Leading Computing Innovator to Visit RIT April 30

Walter Bender to discuss Sugar Learning Platform, a revolutionary computer desktop

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Walter Bender, who has revolutionized the computer desktop with his Sugar Learning Platform, will deliver a talk on Friday as part of the B. Thomas Golisano College of Computing and Information Sciences Dean’s Lecture Series.

Computer operating systems like Windows are built for adults—not for children. Therefore, they fail to capitalize on a number of potential learning experiences that could be invaluable to kids.

Thanks to Walter Bender and the Sugar Learning Platform—a unique computer interface built specifically to maximize child learning—that no longer has to be the case. Bender, the executive director and founder of Sugar Labs and a senior research scientist at Massachusetts Institute of Technology, will discuss the platform during a 1 p.m. talk on Friday in the B. Thomas Golisano College of Computing and Information Sciences auditorium at Rochester Institute of Technology. His appearance is part of the college’s Dean’s Lecture Series.

“Walter Bender is a true innovator that has used his skills to better the world, in a way that addresses directly my analogy that we are all driving the same car, and it is an 18-wheeler” says Jorge Díaz-Herrera, dean of the Golisano College. “We’re excited to have him share his knowledge and his incredible passion with our students.”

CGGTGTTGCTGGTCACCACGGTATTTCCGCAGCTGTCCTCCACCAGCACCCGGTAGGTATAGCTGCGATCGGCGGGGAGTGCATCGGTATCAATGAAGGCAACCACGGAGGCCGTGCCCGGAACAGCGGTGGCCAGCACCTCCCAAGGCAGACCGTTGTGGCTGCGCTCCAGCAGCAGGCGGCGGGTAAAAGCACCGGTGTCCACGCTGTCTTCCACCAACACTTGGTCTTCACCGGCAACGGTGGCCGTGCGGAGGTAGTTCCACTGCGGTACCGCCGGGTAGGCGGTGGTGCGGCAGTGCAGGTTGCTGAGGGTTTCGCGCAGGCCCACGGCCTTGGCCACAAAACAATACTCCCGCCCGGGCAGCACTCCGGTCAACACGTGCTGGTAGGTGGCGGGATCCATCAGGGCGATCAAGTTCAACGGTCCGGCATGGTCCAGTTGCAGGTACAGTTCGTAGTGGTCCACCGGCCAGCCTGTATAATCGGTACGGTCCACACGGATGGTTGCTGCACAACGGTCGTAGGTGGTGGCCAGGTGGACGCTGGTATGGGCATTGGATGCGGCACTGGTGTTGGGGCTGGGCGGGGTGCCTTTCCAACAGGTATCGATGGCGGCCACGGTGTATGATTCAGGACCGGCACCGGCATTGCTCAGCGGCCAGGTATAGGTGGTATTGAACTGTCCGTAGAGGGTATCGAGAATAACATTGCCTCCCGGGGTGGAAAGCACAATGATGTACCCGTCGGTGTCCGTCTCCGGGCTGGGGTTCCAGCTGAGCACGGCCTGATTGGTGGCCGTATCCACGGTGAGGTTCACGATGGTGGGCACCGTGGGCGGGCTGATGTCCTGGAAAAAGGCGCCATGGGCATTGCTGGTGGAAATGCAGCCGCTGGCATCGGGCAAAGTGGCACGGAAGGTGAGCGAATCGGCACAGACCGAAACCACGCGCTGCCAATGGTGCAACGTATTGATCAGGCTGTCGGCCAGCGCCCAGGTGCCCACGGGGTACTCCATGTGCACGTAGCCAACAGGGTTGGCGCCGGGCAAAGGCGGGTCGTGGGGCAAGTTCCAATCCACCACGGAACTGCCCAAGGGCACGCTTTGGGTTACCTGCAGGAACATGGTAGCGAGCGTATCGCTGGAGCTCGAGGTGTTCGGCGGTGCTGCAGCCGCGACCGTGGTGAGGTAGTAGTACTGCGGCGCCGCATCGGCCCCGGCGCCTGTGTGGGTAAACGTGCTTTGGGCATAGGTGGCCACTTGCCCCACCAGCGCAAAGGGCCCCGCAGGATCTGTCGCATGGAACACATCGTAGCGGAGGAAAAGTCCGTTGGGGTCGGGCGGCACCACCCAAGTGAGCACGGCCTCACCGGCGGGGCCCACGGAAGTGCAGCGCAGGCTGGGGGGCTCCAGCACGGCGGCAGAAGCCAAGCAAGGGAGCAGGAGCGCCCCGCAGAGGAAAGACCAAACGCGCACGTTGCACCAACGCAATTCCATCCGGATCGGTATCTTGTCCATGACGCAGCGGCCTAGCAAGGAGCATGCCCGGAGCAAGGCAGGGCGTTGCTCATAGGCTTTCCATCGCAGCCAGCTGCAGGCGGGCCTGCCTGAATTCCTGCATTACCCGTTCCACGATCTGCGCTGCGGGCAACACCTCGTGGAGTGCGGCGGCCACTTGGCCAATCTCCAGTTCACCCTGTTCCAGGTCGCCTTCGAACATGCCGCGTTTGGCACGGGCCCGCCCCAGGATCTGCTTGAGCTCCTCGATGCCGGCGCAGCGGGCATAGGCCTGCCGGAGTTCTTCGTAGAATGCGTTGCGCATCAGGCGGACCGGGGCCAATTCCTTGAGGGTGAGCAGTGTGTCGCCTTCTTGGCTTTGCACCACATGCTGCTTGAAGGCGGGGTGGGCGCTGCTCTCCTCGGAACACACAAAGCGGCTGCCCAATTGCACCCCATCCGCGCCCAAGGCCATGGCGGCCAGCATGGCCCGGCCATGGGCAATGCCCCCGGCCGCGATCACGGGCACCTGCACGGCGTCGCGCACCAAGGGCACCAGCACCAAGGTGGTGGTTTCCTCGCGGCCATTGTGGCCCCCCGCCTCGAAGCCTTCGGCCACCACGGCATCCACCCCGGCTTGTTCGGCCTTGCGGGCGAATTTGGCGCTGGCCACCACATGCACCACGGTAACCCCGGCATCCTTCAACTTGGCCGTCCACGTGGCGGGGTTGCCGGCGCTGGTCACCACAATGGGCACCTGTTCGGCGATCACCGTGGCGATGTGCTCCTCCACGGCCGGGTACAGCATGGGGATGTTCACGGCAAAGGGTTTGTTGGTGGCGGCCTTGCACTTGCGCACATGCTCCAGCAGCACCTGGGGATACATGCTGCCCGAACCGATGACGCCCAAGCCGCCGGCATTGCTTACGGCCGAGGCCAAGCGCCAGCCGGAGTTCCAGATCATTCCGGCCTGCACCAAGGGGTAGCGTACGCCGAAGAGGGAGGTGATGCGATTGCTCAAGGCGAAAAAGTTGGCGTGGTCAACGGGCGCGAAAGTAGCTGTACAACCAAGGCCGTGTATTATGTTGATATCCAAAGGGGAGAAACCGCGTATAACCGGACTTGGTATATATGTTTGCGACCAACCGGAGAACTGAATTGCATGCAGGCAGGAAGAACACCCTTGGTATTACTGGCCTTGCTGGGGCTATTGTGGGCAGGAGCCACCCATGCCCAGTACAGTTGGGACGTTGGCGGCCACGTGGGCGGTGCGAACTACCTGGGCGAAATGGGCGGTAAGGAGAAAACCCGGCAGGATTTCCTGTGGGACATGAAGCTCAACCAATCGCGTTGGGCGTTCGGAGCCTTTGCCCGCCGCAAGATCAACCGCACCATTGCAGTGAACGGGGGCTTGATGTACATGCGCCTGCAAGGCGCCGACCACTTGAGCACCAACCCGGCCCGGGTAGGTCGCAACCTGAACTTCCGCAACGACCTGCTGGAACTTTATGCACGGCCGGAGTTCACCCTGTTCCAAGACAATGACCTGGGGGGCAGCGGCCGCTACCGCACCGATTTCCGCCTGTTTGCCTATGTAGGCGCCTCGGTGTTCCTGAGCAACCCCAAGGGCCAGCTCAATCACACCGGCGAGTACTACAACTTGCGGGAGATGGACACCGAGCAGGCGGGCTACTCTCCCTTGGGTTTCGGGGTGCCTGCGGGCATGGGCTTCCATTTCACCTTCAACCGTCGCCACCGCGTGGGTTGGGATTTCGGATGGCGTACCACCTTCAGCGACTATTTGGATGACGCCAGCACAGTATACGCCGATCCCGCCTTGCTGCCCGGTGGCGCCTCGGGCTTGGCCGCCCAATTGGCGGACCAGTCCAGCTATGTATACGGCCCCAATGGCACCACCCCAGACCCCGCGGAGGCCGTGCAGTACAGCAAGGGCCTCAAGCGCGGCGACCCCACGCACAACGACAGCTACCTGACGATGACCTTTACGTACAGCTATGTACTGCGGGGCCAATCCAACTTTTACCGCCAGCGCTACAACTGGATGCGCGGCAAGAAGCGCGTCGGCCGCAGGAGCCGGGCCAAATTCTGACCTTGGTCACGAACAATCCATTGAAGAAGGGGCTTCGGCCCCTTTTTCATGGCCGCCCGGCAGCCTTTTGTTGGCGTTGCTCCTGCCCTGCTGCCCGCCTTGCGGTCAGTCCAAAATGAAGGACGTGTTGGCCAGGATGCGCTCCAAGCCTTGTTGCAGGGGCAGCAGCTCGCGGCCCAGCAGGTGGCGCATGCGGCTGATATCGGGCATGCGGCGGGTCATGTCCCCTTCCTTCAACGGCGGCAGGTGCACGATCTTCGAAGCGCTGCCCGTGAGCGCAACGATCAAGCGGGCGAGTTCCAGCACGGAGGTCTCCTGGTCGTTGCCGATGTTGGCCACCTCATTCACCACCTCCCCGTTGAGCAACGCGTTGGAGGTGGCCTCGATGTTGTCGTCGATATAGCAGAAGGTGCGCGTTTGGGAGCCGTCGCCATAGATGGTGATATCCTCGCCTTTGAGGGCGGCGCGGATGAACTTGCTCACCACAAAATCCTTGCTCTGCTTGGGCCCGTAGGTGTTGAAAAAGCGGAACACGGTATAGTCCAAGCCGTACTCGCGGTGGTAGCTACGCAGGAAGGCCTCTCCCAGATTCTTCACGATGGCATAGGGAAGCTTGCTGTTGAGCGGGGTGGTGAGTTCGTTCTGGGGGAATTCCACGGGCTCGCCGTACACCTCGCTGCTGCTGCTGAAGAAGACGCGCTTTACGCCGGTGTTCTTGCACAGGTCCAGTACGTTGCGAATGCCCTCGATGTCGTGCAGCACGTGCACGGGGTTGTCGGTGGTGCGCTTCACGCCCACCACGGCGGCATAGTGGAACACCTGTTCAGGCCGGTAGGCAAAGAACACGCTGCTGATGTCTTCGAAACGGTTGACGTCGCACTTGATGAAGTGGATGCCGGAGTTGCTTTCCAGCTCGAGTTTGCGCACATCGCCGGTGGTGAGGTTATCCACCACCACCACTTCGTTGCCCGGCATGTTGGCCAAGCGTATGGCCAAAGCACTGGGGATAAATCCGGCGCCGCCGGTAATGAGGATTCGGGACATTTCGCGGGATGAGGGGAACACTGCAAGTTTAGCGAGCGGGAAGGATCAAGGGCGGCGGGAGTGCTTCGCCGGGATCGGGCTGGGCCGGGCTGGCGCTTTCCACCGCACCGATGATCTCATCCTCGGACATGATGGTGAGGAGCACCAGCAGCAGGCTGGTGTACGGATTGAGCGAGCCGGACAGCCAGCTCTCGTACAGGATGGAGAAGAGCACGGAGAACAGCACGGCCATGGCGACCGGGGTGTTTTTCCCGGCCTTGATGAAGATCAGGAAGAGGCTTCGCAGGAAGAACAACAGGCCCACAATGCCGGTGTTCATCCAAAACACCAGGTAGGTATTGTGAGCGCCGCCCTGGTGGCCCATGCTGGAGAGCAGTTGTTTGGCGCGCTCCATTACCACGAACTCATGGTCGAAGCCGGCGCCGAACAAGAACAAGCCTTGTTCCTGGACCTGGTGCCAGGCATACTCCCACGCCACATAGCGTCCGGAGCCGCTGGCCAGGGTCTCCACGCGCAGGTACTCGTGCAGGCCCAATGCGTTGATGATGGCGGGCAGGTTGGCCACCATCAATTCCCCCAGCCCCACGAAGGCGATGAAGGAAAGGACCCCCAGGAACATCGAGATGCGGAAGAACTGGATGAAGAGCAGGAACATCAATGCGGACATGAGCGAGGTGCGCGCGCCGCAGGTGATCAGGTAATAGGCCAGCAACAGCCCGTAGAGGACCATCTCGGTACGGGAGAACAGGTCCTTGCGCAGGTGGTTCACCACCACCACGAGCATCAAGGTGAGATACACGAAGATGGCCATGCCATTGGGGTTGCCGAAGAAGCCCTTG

The Sugar Learning Platform features a learning-centric design that uses technology to discover and apply knowledge. It is featured on the computers distributed through the One Laptop Per Child initiative, which Bender co-founded.

“Because Sugar and the educational programs, called activities, are free and open-source software, anyone can use them and even enhance them or create new ones,” says Stephen Jacobs, an RIT professor and director of the Lab for Technological Literacy, which is an active participant in the initiative. “Because Sugar can run on any computer, the projects RIT students create in my course can literally benefit over a million children worldwide.”